One of the most challenging aspects of living with chronic illness has been adjusting to non-restorative rest. When healthy individuals feel tired, their bodies are rejuvenated by resting. This rarely happens for those who are living with chronic illness. Our bodies fatigue much more quickly compared to those who are generally healthy. When my MS fatigue hits especially hard, I absolutely must rest. Doing so is not optional. Unfortunately, resting doesn’t fully restore my sense of energy. It simply prevents a further cascade of symptoms from manifesting. It’s incredibly difficult, if not downright impossible, for those who enjoy good health to appreciate this aspect of living with chronic illness. Even after receiving a full night of sleep, I don’t awaken feeling fully recharged and ready to tackle the day. I struggle to get up and get going, for an extended period of time, each and every day. I’ve had to rearrange my entire schedule around this ongoing reality. After I finally feel awake, I typically enjoy a relatively narrow window of feeling more energetic. I always try to accomplish as much as possible during this time. Inevitably, such productivity is followed by the onset of intense, bone-crushing fatigue. If you’ve ever had a severe case of the flu, you are familiar with the severity of this type of exhaustion. However, just imagine living with the same type of fatigue relentlessly. There’s no endpoint in sight. Adjusting to debilitating exhaustion is even more challenging when, on any given day, you really don’t even look tired. It makes it incredibly difficult for others to fully understand your limitations. I’ve honestly looked at myself, multiple times, and thought that I look pretty healthy, after all. As a result, it’s been difficult for me to accurately assess when I have surpassed my illness-imposed limitations. My body, however, never fails to let me know.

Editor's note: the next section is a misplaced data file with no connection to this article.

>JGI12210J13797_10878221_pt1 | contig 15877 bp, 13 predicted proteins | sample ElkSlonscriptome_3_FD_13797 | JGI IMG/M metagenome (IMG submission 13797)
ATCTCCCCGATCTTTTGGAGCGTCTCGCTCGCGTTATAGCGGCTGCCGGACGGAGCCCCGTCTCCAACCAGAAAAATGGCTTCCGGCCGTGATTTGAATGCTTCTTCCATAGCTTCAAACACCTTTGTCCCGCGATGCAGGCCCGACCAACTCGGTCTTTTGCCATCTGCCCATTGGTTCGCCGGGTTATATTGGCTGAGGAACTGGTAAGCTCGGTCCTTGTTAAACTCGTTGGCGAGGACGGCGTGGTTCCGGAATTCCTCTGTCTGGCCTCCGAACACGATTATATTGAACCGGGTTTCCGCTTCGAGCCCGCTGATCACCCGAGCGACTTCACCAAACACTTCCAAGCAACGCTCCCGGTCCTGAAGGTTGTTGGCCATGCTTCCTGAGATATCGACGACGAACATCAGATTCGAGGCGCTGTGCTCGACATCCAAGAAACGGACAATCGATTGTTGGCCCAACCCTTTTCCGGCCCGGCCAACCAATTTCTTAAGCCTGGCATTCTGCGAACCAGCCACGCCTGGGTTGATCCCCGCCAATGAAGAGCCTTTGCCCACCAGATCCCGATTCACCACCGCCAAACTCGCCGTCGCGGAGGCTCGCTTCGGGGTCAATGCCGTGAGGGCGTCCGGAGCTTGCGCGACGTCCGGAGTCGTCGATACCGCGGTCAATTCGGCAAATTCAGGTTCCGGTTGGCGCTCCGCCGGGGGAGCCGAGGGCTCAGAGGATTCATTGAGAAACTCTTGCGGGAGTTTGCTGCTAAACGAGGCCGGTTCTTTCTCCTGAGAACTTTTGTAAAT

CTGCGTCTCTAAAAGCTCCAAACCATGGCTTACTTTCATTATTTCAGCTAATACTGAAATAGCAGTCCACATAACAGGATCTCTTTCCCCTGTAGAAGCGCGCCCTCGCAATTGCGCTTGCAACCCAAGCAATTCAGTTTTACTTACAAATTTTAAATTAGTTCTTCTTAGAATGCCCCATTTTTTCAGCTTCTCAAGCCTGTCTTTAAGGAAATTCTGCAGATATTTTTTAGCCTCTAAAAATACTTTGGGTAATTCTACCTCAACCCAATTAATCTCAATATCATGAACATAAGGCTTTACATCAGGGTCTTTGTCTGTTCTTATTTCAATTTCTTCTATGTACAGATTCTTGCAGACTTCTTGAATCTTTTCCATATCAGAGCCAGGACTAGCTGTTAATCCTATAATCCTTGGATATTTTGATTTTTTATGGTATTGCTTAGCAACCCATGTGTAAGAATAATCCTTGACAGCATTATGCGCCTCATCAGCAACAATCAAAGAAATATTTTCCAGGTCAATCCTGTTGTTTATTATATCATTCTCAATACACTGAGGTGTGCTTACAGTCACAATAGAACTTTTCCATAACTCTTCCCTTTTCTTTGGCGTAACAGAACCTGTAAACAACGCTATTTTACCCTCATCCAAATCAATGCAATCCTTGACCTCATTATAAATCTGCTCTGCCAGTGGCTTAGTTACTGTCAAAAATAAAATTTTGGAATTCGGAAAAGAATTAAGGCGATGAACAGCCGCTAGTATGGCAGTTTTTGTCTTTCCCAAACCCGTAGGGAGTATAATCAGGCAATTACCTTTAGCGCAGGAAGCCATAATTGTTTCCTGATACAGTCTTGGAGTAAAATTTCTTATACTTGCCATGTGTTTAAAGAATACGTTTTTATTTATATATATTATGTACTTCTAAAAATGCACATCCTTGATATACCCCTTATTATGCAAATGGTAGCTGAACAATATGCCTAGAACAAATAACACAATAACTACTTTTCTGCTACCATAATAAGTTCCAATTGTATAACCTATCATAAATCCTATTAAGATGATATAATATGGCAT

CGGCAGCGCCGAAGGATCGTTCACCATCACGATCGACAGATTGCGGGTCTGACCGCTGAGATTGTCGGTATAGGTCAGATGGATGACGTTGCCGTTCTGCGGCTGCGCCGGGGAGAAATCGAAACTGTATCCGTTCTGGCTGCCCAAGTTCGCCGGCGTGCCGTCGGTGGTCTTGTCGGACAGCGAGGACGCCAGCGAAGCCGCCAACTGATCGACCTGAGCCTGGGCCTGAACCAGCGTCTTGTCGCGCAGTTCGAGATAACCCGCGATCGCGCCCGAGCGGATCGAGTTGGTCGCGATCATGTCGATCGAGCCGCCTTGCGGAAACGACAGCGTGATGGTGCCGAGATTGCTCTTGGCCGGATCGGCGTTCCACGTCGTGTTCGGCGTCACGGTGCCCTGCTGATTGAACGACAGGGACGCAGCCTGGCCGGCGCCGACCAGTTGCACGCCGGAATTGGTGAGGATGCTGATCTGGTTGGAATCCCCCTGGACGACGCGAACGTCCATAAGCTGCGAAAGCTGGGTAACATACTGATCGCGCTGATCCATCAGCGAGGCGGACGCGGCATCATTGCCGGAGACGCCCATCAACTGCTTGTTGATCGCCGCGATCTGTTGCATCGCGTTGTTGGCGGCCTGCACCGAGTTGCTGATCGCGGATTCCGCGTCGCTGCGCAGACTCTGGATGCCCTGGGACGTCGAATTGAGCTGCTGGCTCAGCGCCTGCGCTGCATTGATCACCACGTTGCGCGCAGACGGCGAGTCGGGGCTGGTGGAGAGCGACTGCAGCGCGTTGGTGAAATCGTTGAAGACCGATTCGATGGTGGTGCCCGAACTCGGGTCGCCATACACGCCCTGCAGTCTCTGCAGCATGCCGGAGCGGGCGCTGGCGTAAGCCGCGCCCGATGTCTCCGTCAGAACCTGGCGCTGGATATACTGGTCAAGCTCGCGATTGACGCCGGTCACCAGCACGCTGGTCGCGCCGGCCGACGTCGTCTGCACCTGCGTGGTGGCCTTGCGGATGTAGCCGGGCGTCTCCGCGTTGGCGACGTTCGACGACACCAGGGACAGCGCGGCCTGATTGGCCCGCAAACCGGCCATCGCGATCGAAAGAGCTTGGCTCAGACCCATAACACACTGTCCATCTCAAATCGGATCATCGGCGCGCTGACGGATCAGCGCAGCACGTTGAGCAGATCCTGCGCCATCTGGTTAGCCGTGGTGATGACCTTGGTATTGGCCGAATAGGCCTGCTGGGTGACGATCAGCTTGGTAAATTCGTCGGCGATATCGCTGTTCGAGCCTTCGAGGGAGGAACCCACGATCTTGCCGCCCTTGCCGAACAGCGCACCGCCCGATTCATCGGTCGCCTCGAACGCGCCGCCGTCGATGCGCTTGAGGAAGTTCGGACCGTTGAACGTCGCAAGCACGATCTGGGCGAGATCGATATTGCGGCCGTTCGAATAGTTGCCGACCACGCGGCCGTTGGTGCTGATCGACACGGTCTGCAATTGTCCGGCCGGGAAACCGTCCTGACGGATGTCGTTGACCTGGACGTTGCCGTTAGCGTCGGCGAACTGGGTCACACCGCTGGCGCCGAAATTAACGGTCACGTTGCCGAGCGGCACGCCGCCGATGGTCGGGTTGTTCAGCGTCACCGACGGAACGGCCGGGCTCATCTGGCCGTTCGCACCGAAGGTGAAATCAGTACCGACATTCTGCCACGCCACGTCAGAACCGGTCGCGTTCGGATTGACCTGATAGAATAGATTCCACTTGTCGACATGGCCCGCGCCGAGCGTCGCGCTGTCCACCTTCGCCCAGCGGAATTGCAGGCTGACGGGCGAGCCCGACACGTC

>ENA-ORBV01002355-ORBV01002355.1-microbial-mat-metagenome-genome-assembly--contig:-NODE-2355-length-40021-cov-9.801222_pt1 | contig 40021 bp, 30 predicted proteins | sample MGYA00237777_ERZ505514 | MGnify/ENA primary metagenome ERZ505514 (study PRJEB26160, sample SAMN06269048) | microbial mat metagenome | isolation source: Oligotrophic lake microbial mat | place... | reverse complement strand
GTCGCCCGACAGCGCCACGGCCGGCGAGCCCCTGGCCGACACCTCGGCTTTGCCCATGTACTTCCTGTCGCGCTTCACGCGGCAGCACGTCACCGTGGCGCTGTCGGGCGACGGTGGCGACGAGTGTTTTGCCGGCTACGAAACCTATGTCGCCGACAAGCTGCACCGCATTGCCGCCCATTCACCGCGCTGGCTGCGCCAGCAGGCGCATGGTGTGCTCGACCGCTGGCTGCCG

Published by doctoraspatient
Hello. My name is Dr. Bonnie Floyd. I am a clinical health psychologist, as well as a woman living with several chronic illnesses. I wish to share my dual experiences, as both practitioner and patient. I am especially interested in providing education about invisible forms of chronic illness. View all posts by doctoraspatient